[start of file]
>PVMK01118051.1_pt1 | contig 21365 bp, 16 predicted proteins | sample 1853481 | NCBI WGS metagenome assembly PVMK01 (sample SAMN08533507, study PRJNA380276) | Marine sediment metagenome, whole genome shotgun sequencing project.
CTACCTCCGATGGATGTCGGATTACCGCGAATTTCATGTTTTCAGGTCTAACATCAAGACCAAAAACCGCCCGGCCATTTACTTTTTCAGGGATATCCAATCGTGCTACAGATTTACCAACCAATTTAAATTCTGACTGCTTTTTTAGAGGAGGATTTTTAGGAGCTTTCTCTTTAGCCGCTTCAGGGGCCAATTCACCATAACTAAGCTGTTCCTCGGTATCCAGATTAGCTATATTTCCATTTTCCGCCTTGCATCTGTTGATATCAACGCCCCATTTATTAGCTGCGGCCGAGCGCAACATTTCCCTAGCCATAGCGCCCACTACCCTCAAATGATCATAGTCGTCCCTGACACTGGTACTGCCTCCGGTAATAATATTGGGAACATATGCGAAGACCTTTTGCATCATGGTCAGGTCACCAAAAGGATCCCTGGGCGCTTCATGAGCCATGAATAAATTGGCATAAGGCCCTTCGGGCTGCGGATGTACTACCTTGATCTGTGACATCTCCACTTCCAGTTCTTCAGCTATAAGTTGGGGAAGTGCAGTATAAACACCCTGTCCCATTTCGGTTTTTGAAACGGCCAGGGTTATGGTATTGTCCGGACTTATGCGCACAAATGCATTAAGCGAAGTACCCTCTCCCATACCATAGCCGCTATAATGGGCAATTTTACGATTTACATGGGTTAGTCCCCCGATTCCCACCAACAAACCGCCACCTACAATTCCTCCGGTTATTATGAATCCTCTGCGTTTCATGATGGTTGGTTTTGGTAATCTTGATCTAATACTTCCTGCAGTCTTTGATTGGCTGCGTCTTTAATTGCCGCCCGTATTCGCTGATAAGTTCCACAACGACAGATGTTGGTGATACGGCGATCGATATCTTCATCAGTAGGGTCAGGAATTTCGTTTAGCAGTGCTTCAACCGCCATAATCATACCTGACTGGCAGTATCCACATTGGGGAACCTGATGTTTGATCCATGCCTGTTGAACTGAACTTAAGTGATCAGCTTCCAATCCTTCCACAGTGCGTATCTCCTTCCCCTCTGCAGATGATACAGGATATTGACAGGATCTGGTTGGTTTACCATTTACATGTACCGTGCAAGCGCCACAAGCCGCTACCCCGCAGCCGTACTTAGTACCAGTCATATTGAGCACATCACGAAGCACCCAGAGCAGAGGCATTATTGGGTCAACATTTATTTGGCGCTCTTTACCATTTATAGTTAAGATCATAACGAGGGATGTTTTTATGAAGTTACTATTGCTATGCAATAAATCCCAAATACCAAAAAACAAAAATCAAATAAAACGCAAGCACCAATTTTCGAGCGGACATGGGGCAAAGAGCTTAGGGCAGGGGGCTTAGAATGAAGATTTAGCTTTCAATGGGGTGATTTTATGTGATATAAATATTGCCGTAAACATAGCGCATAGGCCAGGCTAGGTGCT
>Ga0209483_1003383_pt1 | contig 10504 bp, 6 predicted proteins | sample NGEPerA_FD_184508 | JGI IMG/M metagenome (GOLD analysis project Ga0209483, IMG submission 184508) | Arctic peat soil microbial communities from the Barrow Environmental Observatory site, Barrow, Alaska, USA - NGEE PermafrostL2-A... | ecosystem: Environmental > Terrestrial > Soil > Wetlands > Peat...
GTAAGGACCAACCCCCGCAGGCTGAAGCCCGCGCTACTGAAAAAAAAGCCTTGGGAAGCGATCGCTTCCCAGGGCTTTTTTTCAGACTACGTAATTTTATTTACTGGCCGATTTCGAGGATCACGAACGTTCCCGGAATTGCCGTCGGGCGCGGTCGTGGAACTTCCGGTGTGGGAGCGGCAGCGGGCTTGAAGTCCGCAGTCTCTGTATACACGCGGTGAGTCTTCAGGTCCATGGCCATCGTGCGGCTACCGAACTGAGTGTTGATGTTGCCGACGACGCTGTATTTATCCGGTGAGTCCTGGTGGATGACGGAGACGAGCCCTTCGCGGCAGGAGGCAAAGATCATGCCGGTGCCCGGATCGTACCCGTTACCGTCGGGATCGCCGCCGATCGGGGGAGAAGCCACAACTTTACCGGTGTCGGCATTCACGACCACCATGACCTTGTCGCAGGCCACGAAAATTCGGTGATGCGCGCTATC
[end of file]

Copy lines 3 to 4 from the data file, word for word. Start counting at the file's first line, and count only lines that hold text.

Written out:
>Ga0209483_1003383_pt1 | contig 10504 bp, 6 predicted proteins | sample NGEPerA_FD_184508 | JGI IMG/M metagenome (GOLD analysis project Ga0209483, IMG submission 184508) | Arctic peat soil microbial communities from the Barrow Environmental Observatory site, Barrow, Alaska, USA - NGEE PermafrostL2-A... | ecosystem: Environmental > Terrestrial > Soil > Wetlands > Peat...
GTAAGGACCAACCCCCGCAGGCTGAAGCCCGCGCTACTGAAAAAAAAGCCTTGGGAAGCGATCGCTTCCCAGGGCTTTTTTTCAGACTACGTAATTTTATTTACTGGCCGATTTCGAGGATCACGAACGTTCCCGGAATTGCCGTCGGGCGCGGTCGTGGAACTTCCGGTGTGGGAGCGGCAGCGGGCTTGAAGTCCGCAGTCTCTGTATACACGCGGTGAGTCTTCAGGTCCATGGCCATCGTGCGGCTACCGAACTGAGTGTTGATGTTGCCGACGACGCTGTATTTATCCGGTGAGTCCTGGTGGATGACGGAGACGAGCCCTTCGCGGCAGGAGGCAAAGATCATGCCGGTGCCCGGATCGTACCCGTTACCGTCGGGATCGCCGCCGATCGGGGGAGAAGCCACAACTTTACCGGTGTCGGCATTCACGACCACCATGACCTTGTCGCAGGCCACGAAAATTCGGTGATGCGCGCTATC